Did you know that as of 2011-12 over 32% (apprx. 14,000 ) of Nova Scotia’s university students were “Out-Of-Province” (OOP); the highest percentage in Canada![i] And there’s a good reason why. At its most basic, students coming from other Canadian provinces are essential to the health of Nova Scotia’s university system. Putting aside the obvious benefits of having a diverse school, by choosing to attend a Nova Scotia university OOP students are also helping soften the effects of a demographic decline in the province’s own prime university cohort (18-29 year olds). Ontario is the only Canadian this province where this age group continues to grow—and it is projected to continue until 2017- which is good for Nova Scotia because Ontarians represent nearly half of all OOP students and 15% of the total student population (see Table 1). Without Ontario, it’s tough to see Nova Scotia maintaining current enrolment levels.[ii]
Of course, Nova Scotia has had to be mindful that other provinces, not least Ontario, are now making their own efforts to retain local students. Most notably, Ontario is shooting for 60,000 new post-secondary spaces, has introduced a 30% Off Ontario Tuition Grant, and maintains the $15,000 per year Ontario Graduate Scholarship—all of which contribute to retention and attraction of educated people.[iii] These not only may help explain the lack of growth in Nova Scotia’s OOP student population since 2009, but also suggest that it’s very unlikely that Nova Scotia will see substantial enrolment gains from other provinces.
In this context, changes to Nova Scotia’s tuition structure are especially important—though of course they’re always important. In 2008 the Province established a Nova Scotia Student Bursary (NSSB) that all resident Nova Scotia students received in the form of significant tuition breaks.[iv] In 2010-11, other Canadian students became eligible for a more modest $261 bursary (OOP Bursary). The bursaries have since been renewed at the same values. Although the government hasn’t said if these will become a permanent feature, for the time being they have created a de facto differential tuition for out of province students—who now pay roughly $1,022 more for full-time study than a resident Nova Scotian student. This makes Nova Scotia one of only three Canadian provinces to charge a differential tuition fee for out of province students.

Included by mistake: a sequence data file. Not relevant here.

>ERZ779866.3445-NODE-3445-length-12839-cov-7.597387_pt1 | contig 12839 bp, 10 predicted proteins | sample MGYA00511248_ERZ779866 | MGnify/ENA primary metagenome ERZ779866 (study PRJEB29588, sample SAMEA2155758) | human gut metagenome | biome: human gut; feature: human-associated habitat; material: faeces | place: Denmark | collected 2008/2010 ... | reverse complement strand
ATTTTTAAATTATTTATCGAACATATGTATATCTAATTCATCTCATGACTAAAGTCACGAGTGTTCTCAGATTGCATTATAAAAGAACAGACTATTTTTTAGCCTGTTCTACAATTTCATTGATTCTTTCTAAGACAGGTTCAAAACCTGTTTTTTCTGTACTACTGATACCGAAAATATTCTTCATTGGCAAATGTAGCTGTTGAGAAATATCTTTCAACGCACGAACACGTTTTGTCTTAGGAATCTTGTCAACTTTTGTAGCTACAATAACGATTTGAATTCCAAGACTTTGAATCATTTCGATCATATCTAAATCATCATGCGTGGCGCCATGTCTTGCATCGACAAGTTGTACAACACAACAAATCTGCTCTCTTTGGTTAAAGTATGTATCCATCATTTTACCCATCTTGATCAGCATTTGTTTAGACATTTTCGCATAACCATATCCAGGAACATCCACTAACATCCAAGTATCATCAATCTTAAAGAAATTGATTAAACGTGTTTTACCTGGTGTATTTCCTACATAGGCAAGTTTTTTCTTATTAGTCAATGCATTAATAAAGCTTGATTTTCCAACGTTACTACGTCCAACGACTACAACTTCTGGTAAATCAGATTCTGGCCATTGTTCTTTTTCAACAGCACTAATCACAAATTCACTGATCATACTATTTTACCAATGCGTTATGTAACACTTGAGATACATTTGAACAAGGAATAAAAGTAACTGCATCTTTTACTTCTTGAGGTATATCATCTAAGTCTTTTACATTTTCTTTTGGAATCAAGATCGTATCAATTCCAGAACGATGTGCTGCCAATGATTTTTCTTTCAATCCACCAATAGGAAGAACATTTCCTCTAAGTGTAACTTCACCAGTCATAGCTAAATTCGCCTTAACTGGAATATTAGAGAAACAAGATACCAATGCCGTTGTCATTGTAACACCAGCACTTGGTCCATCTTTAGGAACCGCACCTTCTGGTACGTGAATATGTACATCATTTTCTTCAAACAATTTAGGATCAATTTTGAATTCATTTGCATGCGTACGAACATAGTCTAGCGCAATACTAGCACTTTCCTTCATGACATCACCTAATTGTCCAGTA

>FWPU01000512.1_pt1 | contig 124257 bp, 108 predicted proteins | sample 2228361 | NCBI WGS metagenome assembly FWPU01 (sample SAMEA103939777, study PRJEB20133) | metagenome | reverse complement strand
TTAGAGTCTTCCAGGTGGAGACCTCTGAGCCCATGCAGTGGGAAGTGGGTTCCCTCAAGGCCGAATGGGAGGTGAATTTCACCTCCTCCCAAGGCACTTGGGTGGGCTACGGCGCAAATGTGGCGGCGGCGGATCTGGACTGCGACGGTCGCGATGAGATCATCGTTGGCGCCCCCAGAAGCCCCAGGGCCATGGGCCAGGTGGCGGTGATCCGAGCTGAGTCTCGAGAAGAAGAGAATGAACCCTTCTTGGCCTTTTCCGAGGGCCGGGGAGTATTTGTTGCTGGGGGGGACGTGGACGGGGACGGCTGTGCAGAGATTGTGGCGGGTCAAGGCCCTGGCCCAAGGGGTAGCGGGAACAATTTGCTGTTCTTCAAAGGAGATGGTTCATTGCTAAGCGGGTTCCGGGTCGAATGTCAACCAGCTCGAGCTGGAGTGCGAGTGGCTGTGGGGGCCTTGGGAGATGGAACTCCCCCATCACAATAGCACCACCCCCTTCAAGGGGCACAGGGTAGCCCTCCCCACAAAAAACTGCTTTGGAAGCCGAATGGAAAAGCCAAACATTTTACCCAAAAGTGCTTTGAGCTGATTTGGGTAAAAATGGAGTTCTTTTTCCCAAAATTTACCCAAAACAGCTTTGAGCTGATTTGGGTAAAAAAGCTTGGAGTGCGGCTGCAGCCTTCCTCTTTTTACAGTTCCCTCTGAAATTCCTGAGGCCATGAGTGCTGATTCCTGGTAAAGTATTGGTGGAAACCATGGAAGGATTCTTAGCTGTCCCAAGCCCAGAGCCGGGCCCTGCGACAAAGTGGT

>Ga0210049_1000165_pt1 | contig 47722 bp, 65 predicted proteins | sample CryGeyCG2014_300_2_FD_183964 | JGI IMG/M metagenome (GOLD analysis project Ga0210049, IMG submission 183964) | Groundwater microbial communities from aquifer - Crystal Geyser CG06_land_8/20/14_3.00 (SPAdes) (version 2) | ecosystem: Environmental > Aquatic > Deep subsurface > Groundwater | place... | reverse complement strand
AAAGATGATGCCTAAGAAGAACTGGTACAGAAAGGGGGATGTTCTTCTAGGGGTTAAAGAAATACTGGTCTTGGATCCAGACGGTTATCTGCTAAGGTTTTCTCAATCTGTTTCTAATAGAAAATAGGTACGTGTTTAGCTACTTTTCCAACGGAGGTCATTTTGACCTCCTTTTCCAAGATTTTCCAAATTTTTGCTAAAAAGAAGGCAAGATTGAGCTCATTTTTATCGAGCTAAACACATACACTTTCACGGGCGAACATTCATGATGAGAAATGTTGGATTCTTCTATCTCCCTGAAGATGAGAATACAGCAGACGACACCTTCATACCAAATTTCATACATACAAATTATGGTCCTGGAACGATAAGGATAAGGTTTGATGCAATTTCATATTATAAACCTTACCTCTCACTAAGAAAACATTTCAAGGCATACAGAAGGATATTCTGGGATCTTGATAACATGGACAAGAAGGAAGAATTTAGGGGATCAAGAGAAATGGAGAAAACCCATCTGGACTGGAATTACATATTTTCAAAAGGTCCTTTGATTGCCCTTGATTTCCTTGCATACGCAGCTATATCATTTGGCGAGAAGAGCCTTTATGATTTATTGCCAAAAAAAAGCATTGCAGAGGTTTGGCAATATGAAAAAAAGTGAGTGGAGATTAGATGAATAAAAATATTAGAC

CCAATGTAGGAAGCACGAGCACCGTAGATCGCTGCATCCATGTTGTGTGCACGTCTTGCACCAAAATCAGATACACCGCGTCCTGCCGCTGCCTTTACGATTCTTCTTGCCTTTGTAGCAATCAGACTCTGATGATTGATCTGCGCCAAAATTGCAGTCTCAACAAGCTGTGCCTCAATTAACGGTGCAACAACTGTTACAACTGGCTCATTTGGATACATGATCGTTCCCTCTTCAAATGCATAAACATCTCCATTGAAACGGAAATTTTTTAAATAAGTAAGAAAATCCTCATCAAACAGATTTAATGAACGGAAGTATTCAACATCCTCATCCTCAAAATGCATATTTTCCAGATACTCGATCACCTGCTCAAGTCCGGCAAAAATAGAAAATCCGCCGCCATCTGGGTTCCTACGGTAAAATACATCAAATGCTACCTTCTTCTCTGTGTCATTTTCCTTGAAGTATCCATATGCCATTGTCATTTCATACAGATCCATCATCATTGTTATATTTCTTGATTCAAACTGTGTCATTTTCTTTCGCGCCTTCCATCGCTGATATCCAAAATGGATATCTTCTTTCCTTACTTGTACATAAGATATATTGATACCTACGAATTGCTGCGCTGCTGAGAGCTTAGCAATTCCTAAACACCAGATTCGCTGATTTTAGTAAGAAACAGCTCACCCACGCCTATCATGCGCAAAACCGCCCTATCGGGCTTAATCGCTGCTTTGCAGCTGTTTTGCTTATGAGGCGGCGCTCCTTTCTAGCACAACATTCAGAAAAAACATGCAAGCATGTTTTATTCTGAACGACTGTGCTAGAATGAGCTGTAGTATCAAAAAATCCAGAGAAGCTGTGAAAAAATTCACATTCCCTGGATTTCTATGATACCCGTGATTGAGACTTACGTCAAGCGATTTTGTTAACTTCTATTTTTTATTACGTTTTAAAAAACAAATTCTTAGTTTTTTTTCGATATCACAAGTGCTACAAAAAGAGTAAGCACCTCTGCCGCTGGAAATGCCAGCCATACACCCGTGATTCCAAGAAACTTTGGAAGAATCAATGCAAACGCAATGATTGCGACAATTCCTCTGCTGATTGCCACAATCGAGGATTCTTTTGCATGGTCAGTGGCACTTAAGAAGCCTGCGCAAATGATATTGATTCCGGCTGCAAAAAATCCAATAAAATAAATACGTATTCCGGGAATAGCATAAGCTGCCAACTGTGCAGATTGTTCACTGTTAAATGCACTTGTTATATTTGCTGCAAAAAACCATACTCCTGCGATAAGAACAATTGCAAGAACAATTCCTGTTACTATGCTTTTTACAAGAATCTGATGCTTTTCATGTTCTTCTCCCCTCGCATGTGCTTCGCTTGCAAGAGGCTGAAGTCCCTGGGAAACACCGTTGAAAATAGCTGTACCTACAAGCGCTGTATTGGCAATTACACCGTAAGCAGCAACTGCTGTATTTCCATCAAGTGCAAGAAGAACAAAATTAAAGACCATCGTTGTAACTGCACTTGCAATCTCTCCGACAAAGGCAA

Fortunately, a tuition cap is in place that applies to all Canadian students in the vast majority of programs, but the 2012-15 MOU between the Provinces and the Universities – the agreement that sets the terms of their partnership, i.e. why the government will give them operating funding – commits the parties to consider deregulating OOP student tuition. Students Nova Scotia already opposes out-of-province differential tuition and believes that Nova Scotia cannot afford to expand the existing differential any further through deregulation: to do so could threaten the sustainability of the university system and our province’s long-term prosperity.
At a time of demographic decline and heightened competition for students, miscalculating OOP students’ willingness and ability to pay for a Nova Scotia education could backfire quickly and badly for this province and its institutions.
[i] MPHEC, 2012. 2011/12 Enrolment Statistics
[ii] Statistics Canada, 2009. Canadian Demographics to 2030
[iii] Ontario Throne Speech, 2011. http://news.ontario.ca/opo/en/2011/11/moving-ontario-forward-a-plan-for-jobs-and-the-economy.html
Ontario Ministry of Education, 2012. https://osap.gov.on.ca/OSAPPortal/en/A-ZListofAid/TCONT003465.html;
Ontario Ministry of Education, 2013. http://www.ontario.ca/education-and-training/30-off-ontario-tuition;
[iv] LAE, 2011. Backgrounder: University Funding and Student Assistance. http://www.gov.ns.ca/lae/docs/studentassisuniversityfundbg.pdf